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A Critique of David Foster Wallace: Part Five: INFINITE JEST
by Joseph Suglia
The writings of Lessing and Kant are the magna opera of the German Enlightenment. The works of Novalis and Schelling are the magna opera of Early German Romanticism. Joyce’s Ulysses is the magnum opus of European Modernism. The poems of Trakl and the films of Murnau are the magna opera of German Expressionism. The films Un Chien andalou (1929) and L’Age d’Or (1930) are the magna opera of French Surrealism.
Infinite Jest (1996) by David Foster Wallace is the magnum opus of American Hipsterism.
What is a “hipster,” you ask? A hipster is one who has what Hegel described as an “unhappy consciousness”: He is a self that is at variance with itself.
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Anyone who has spent any time in academia will instantly recognize Wallace’s pedigree upon opening this book. Wallace was an academic writer. Unhappily, all connotations of “academic” are intentional. That is to say, the book is both fantastically banal and seems to have been composed, disconsolately and mechanistically, in a registrar’s office. It is not arbitrary that the narrative begins in the Department of Admissions of a tennis college. The language here recalls the world of registration- and withdrawal-forms and the world of classrooms where works such as this are spawned, dissected, and pickled—the world of the academic industry.
Wallace: “Matriculations, gender quotas, recruiting, financial aid, room-assignments, mealtimes, rankings, class v. drill schedules, prorector-hiring… It’s all the sort of thing that’s uninteresting unless you’re the one responsible…” .
I wonder if anyone besides Wallace has ever found these things interesting.
Since no one else has taken the trouble to encapsulate the narrative, permit me to attempt to do so here. The novel seems to have two diegetic threads and a meta-narrative. The first thread concerns the incandescent descent of Hal Incandenza, teenager and tennis student, into drug addiction. (Well, no, it isn’t quite incandescent, not quite luciferous, at all, but I liked the way that sounded.) The second outlines the shaky recovery of Don Gately, criminal, from Demerol. The “woof,” I imagine, details the efforts of a cabal of Quebecois terrorists to inject a death-inducing motion picture of the same title as this book into the American bloodstream. All of this takes place in a soupy, fuzzy future in which Mexico and Canada have been relegated to satellites of the onanistic “Organization of North American Nations.” Predictably, and much like NAFTA, America is at the epicenter of this reconfiguration.
It is hard to care about any of this. If Wallace had written fluidly, things would have been otherwise. It is not that the book is complex, nor that its prose is burnished (if only it were!). The problem is much different: The sentences are so awkwardly articulated and turgid that the language is nearly unreadable. You wish that someone would fluidify the congested prose while struggling with the irritation and boredom that weave their way through you.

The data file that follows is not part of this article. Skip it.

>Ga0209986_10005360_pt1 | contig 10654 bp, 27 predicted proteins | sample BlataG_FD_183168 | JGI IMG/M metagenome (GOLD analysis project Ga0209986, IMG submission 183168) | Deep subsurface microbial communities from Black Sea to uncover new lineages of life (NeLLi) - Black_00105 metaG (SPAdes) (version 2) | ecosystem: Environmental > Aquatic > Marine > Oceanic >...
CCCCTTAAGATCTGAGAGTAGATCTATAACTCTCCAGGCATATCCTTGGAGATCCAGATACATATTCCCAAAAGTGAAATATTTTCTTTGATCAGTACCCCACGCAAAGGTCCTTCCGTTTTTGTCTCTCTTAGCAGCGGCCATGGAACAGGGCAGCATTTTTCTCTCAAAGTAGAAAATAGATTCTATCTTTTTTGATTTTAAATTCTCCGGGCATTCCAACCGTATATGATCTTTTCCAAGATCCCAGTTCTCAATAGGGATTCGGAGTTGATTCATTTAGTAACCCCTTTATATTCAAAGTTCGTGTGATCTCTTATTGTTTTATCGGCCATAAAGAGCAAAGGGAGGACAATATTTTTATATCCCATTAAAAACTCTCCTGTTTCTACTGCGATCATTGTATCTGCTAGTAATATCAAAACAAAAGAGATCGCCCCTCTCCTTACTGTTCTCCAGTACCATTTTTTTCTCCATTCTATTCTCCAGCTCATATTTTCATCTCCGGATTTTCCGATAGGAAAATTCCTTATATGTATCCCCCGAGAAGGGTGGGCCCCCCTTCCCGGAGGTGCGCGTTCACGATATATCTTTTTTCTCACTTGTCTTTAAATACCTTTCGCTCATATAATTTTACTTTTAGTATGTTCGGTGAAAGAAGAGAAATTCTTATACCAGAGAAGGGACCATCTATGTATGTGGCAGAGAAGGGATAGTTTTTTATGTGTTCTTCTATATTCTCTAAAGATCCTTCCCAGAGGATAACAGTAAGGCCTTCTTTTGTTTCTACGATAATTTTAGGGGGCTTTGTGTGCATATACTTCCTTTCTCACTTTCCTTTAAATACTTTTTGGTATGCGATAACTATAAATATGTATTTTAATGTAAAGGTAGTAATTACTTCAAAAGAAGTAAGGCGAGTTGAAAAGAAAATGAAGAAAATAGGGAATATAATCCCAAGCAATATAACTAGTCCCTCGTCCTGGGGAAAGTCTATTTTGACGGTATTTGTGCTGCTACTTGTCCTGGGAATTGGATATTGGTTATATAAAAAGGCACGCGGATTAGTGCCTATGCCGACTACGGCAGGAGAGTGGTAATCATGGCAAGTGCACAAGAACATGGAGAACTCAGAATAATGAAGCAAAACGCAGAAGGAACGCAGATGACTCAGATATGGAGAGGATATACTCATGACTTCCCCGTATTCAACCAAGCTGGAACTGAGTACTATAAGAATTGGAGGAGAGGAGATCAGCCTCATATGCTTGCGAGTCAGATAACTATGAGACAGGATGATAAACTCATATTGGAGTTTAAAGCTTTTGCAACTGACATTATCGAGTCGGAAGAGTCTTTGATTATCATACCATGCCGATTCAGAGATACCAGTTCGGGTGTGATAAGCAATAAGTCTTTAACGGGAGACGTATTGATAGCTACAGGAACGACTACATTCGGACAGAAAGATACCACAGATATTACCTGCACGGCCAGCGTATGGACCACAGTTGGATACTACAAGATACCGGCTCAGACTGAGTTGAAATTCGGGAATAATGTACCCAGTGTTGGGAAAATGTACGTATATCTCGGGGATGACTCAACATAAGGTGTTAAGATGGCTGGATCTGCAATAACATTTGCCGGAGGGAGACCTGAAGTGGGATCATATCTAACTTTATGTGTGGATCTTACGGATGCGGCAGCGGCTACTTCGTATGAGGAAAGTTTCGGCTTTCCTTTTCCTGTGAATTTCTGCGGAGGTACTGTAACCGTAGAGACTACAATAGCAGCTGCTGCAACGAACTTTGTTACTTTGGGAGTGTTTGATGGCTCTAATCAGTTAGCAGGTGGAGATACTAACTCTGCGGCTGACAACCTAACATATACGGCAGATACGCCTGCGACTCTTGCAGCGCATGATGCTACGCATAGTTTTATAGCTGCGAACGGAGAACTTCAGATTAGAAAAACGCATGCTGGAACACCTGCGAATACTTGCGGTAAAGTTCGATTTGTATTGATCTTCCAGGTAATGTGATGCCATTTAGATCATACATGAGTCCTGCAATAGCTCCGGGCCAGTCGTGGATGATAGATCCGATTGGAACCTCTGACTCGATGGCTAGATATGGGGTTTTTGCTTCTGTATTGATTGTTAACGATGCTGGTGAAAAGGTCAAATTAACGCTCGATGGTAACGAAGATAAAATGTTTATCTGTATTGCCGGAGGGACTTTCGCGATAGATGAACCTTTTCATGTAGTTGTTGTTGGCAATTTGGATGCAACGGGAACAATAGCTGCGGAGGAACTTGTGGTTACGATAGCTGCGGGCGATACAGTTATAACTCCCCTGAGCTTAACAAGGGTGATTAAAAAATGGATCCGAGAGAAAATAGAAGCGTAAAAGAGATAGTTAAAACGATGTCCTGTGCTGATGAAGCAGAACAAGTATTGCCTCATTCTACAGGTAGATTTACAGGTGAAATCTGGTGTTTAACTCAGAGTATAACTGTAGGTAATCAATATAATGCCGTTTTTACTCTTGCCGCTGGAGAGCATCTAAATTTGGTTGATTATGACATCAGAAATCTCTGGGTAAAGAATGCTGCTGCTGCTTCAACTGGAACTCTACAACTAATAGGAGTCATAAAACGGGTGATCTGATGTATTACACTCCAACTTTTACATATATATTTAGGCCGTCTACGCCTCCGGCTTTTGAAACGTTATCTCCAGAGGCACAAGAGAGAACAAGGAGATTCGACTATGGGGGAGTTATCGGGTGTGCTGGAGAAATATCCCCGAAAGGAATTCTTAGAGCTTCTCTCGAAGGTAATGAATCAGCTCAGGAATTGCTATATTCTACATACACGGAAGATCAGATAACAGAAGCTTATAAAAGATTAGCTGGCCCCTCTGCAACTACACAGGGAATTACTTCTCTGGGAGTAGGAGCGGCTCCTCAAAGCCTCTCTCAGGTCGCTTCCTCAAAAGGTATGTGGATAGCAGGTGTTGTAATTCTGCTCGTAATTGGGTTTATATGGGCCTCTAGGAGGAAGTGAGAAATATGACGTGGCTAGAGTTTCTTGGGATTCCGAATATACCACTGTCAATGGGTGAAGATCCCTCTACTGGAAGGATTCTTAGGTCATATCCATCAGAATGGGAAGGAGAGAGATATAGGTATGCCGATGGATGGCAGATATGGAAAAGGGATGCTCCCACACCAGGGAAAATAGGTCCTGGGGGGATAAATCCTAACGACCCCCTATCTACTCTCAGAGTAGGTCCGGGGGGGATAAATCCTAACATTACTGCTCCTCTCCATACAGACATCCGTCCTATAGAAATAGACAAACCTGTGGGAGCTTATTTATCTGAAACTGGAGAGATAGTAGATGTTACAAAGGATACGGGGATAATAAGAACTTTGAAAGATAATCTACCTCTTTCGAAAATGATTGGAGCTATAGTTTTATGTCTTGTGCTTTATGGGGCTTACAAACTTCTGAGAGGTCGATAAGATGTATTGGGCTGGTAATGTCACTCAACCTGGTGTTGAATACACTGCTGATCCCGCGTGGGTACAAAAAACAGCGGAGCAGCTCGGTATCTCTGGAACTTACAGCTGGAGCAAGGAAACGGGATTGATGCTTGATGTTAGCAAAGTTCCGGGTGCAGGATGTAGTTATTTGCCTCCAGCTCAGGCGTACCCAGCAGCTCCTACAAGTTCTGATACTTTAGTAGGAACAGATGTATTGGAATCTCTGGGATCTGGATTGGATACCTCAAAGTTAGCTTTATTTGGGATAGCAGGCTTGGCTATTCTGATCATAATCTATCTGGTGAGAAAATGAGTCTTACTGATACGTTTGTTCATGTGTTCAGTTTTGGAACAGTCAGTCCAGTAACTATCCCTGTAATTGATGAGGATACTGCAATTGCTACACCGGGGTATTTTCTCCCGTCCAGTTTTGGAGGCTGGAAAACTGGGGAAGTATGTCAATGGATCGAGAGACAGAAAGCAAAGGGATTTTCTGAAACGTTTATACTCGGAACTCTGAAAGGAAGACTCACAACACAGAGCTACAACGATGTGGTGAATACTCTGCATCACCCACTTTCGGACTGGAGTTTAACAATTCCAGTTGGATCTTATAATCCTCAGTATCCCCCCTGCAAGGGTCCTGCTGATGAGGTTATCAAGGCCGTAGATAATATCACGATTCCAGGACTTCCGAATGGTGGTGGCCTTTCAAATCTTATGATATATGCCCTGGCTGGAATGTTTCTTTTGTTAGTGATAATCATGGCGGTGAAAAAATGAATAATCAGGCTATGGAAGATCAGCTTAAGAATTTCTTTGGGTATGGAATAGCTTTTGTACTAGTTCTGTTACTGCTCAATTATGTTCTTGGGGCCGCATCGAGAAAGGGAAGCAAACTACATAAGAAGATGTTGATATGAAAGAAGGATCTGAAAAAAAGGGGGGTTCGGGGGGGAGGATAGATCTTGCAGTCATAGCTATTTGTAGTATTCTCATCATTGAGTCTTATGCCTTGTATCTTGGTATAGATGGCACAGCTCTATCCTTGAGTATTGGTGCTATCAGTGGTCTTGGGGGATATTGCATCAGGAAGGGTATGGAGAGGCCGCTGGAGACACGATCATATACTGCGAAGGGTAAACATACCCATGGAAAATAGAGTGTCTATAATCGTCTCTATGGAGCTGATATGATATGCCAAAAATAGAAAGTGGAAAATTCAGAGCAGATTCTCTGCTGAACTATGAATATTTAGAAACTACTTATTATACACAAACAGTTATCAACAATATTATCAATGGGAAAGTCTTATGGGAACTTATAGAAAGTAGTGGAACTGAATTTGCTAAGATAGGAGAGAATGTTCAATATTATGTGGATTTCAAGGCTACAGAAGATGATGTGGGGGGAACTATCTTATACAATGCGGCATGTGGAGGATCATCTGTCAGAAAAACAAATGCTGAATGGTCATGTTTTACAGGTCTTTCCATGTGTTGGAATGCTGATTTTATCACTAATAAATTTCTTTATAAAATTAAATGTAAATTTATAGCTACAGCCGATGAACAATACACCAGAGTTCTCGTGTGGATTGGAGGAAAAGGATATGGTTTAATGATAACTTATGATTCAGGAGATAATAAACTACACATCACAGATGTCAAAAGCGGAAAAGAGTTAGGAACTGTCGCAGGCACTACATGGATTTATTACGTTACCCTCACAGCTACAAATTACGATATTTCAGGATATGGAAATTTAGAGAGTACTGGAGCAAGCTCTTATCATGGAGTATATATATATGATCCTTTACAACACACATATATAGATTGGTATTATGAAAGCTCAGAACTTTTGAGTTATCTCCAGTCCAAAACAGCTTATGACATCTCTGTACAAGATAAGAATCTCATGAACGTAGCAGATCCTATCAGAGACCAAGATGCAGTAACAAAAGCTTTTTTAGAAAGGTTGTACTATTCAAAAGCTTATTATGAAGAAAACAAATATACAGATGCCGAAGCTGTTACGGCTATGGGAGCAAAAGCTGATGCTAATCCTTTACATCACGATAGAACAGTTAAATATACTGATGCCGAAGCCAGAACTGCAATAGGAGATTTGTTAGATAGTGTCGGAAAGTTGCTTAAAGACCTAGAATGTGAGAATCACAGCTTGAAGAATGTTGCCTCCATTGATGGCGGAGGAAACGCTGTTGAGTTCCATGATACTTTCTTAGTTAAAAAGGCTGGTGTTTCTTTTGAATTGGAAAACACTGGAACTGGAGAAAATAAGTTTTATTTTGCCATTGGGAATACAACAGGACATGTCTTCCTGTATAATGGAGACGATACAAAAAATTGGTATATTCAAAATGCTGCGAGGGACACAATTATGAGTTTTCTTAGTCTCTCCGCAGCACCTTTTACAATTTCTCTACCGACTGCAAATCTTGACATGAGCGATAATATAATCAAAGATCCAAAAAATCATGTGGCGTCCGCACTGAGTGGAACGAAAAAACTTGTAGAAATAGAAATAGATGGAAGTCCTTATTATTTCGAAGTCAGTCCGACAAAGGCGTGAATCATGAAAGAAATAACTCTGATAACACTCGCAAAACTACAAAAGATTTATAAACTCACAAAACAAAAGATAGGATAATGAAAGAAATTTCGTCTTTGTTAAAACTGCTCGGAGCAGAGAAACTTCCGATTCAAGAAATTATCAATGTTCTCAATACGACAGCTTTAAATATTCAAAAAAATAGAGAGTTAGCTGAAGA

There is literary litter everywhere. No, “nauseous” does not mean “nauseated.” No, “presently” does not mean “at present.” Such faults are mere peccadilloes, however, especially when one considers the clunkiness of Wallace’s language. A few examples:
1.) “The unAmerican guys chase Lenz and then stop across the car facing him for a second and then get furious again and chase him” . I am having a hard time visualizing this scene.
2.) “Avril Incandenza is the sort of tall beautiful woman who wasn’t ever quite world-class, shiny-magazine beautiful, but who early on hit a certain pretty high point on the beauty scale and has stayed right at that point as she ages and lots of other beautiful women age too and get less beautiful” . It would take more effort to edit this see-Spot-run sentence than it did, I suspect, to write it.
3.) “The puppet-film is reminiscent enough of the late Himself that just about the only more depressing thing to pay attention to or think about would be advertising and the repercussions of O.N.A.N.ite Reconfiguration for the U.S. advertising industry” . This is a particularly representative example of Wallace’s heavy, cluttered style—a sentence larded with substantives.
4.) “So after the incident with the flaming cat from hell and before Halloween Lenz had moved on and up to the Browning X444 Serrated he even had a shoulder-holster for, from his previous life Out There” . So… Lenz moves “on and up” to a knife… “from” his previous life? If this is a sentence, it is the ugliest I’ve yet read.
To say such a thing would be to say too little. Nearly every sentence is overpoweringly ugly and repellently clumsy. Not a single sentence–not one–is beautiful, defamiliarizing, or engaging. I am sorry to write this, but Infinite Jest is a joylessly, zestlessly, toxically written book and the poisonous fruit of academic bureaucracy.
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A few valedictory words: It would be tasteless–raffish, even–to malign the literary estate of a recent suicide. Wallace was nothing if not intelligent, and his death is a real loss. Had he lived longer, he might have left us books that impress and delight. Let me advise the reader to avoid this plasticized piece of academic flotsam and pick up and pick at instead Brief Interviews with Hideous Men, his one tolerable book, his true gift to the afterlife and the afterdeath.
Dr. Joseph Suglia
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